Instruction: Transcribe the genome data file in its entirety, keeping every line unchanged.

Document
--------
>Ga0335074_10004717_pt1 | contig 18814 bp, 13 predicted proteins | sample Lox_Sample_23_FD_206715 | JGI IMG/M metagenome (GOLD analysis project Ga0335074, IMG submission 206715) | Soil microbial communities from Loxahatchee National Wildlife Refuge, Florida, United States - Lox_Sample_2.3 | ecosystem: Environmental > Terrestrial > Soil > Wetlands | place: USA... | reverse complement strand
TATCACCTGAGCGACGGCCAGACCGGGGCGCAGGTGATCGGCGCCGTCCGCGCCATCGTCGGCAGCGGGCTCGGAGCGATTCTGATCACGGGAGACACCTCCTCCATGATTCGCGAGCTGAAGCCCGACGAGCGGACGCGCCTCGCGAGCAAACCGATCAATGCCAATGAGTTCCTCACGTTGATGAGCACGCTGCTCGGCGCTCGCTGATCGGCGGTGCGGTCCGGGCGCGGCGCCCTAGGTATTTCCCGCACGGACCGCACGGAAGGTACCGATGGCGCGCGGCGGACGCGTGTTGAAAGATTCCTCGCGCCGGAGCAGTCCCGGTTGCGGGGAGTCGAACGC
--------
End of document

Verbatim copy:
>Ga0335074_10004717_pt1 | contig 18814 bp, 13 predicted proteins | sample Lox_Sample_23_FD_206715 | JGI IMG/M metagenome (GOLD analysis project Ga0335074, IMG submission 206715) | Soil microbial communities from Loxahatchee National Wildlife Refuge, Florida, United States - Lox_Sample_2.3 | ecosystem: Environmental > Terrestrial > Soil > Wetlands | place: USA... | reverse complement strand
TATCACCTGAGCGACGGCCAGACCGGGGCGCAGGTGATCGGCGCCGTCCGCGCCATCGTCGGCAGCGGGCTCGGAGCGATTCTGATCACGGGAGACACCTCCTCCATGATTCGCGAGCTGAAGCCCGACGAGCGGACGCGCCTCGCGAGCAAACCGATCAATGCCAATGAGTTCCTCACGTTGATGAGCACGCTGCTCGGCGCTCGCTGATCGGCGGTGCGGTCCGGGCGCGGCGCCCTAGGTATTTCCCGCACGGACCGCACGGAAGGTACCGATGGCGCGCGGCGGACGCGTGTTGAAAGATTCCTCGCGCCGGAGCAGTCCCGGTTGCGGGGAGTCGAACGC